Thomas Malthus was a demographer and economist. His main interest was in studying the impact of growing population on the economy of a country and welfare of its people. Malthus explained his theory of population growth in “An Essay on the Principle of Population” published in 1798. Malthusian theory of population growth is based on the empirical experience of Western Europe. He is considered the pioneer of demographic studies.
Malthus observed that the population grows faster than food supply. Therefore, growing population absorbs any economic gains. Above that, the economy is not able to fulfill the economic needs of surplus population. Hence, there is a natural decline in population due to famines, poverty, malnutrition etc.
Assumptions of Malthusian Theory
- Food is essential for humans to survive.
- The passion between the two sexes is necessary and will remain so in its present intensity.
Assertions by Malthus
- Population growth is always greater than the food production capacity of the Earth.
- Population grows at geometric rate whereas the food grows at arithmetic rate.
- Size of Population doubles every 25 years.
Given the above assumptions and assertions, Malthus argued that the growth of population at geometric rate will lead to shortage of food resources. The carrying capacity of Earth becomes lower than the needs of population. Therefore, population starts to die out and natural balance is restored.
Means of Population Control
Malthus was in favour of welfare state. However, he believed that the welfare of people can be maximized by controlling the population. There are two types of population checks.
- Positive Checks: Malthus was a pessimist and considered the wars, epidemics, droughts, famines, poverty etc. as positive means of controlling the population. These events occur due to increase in population. As a result, wars break out for control of resources and shortage of food leads to hunger and poverty.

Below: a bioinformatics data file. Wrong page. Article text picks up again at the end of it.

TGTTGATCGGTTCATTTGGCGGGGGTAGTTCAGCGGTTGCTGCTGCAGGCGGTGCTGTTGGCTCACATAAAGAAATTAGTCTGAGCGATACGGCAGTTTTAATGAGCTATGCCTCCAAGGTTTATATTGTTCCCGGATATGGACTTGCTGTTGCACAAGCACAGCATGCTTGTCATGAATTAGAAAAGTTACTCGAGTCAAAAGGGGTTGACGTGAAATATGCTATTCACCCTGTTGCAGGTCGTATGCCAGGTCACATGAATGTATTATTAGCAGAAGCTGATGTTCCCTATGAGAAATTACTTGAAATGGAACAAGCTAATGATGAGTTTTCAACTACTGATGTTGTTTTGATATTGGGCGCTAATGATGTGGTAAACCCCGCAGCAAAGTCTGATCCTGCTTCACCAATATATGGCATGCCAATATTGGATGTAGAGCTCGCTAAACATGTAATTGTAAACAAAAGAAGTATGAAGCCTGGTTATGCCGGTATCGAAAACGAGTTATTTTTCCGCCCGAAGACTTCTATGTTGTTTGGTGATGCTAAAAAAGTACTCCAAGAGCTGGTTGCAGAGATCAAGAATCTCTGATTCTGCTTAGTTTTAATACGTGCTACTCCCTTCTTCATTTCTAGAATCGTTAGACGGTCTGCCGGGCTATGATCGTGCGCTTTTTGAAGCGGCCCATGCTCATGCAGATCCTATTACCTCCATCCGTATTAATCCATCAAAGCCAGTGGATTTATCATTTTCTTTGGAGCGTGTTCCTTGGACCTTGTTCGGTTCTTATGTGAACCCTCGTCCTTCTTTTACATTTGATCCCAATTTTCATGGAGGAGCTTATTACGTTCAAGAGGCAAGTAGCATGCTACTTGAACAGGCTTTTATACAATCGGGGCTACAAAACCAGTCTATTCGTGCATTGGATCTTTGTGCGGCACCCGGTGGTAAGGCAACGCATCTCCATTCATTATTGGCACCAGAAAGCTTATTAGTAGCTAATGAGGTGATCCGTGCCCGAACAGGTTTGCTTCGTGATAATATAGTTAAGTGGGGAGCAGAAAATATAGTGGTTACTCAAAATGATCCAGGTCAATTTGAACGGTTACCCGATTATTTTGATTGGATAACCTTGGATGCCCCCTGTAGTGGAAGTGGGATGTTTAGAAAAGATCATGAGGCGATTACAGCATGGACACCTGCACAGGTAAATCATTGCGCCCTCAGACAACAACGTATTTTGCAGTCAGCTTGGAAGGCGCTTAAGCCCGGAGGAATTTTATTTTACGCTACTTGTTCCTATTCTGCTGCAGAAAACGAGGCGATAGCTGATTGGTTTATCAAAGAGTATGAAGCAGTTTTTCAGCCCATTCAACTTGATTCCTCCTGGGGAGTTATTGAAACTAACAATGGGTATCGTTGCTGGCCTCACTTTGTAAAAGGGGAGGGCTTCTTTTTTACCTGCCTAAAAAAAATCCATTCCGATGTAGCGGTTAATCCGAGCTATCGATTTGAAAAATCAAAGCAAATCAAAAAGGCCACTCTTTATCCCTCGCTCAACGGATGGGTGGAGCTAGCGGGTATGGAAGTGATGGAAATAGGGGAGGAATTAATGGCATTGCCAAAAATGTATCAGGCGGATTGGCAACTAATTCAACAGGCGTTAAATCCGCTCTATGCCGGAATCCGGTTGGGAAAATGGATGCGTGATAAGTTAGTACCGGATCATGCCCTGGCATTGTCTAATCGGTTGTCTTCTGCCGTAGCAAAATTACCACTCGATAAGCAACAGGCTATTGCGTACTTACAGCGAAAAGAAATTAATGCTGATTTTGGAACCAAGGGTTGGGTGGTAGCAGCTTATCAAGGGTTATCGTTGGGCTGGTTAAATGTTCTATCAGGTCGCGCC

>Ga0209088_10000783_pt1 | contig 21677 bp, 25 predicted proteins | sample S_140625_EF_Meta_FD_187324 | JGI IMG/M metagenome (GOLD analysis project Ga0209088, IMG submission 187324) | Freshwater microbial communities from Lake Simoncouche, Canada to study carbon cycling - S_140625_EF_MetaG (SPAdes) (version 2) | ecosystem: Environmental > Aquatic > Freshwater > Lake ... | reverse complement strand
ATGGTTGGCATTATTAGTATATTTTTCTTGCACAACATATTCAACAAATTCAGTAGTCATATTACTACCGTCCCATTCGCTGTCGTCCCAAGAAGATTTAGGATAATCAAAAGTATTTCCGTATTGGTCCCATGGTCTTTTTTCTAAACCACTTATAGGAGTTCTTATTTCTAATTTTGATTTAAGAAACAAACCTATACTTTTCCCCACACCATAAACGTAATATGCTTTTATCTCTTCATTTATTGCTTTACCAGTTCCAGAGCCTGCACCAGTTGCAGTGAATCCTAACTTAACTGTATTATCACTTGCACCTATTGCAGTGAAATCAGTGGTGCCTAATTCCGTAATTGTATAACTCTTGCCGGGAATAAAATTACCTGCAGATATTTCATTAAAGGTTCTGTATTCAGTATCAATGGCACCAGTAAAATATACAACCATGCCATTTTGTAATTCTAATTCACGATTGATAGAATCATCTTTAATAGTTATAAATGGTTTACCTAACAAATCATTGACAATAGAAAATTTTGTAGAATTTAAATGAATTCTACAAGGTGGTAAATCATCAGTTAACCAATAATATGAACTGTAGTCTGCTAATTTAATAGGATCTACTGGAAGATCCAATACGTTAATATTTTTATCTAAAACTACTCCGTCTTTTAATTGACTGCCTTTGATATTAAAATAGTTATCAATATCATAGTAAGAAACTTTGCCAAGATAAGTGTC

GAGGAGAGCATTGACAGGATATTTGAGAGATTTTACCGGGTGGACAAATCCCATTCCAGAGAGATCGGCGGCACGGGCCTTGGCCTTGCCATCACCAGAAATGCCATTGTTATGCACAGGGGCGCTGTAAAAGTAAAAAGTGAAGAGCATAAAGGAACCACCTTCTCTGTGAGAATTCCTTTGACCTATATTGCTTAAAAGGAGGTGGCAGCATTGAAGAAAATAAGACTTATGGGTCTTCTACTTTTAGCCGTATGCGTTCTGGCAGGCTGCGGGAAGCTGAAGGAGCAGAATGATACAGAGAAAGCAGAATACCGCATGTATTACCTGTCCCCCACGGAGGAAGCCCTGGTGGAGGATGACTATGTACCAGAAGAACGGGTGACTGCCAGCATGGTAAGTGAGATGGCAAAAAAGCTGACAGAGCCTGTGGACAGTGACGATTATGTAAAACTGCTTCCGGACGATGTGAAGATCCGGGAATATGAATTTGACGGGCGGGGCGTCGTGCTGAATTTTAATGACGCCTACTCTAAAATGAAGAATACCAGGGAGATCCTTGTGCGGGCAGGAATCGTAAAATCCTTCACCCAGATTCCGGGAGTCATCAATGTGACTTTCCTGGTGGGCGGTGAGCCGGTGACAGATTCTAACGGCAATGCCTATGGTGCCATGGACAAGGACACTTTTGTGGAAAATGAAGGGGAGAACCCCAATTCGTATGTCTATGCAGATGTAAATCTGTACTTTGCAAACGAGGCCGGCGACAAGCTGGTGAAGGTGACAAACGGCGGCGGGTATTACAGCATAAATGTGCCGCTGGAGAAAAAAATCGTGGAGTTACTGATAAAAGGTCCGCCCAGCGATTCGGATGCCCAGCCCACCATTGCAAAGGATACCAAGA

- Preventive Checks: These checks are aimed at preventing the population growth beforehand. These checks include moral restraint from sexual intercourse, delay in marriage and vices such as adultery, birth control and abortions.
- Malthus argued that the imbalance between needs of population and carrying capacity (resources) of Earth is primary cause of misery of people.
- Malthus did not support the idea of using contraception because use of contraception did not generate same drive to work hard as postponing the marriage. He meant that the men will work hard and earn money to marry the best woman in society, whereas, if they use contraception before marriage, they will not work hard to for marriage.
- Malthus argued that greater number of children leads to higher tension in life.
- He supported better education for poor and better wages for labor class.
Criticism of Malthusian Theory
- Malthus completely ignored the role of institutions in family planning and control over population.
- His theory is pessimist and completely ignores the role of technology in increasing food supply and reducing birth rate.
- The desire of sexual intercourse and having children are not synonyms.
- The empirical data of population growth of world shows that the population did not double in 25 years.
- Natural calamities such as war, famines, drought can occur in sparsely populated areas also. These are not specific to densely populated regions.
- Calling wars, famines, and droughts etc. as positive checks is inhuman. These are events of great misery.
After Malthus, many theorists has explained the trajectory of population growth but the Demographic Transition Model explains the population growth more appropriately.
Dr. Nisha is an Assistant Professor of Geography at Kamala Nehru College, University of Delhi.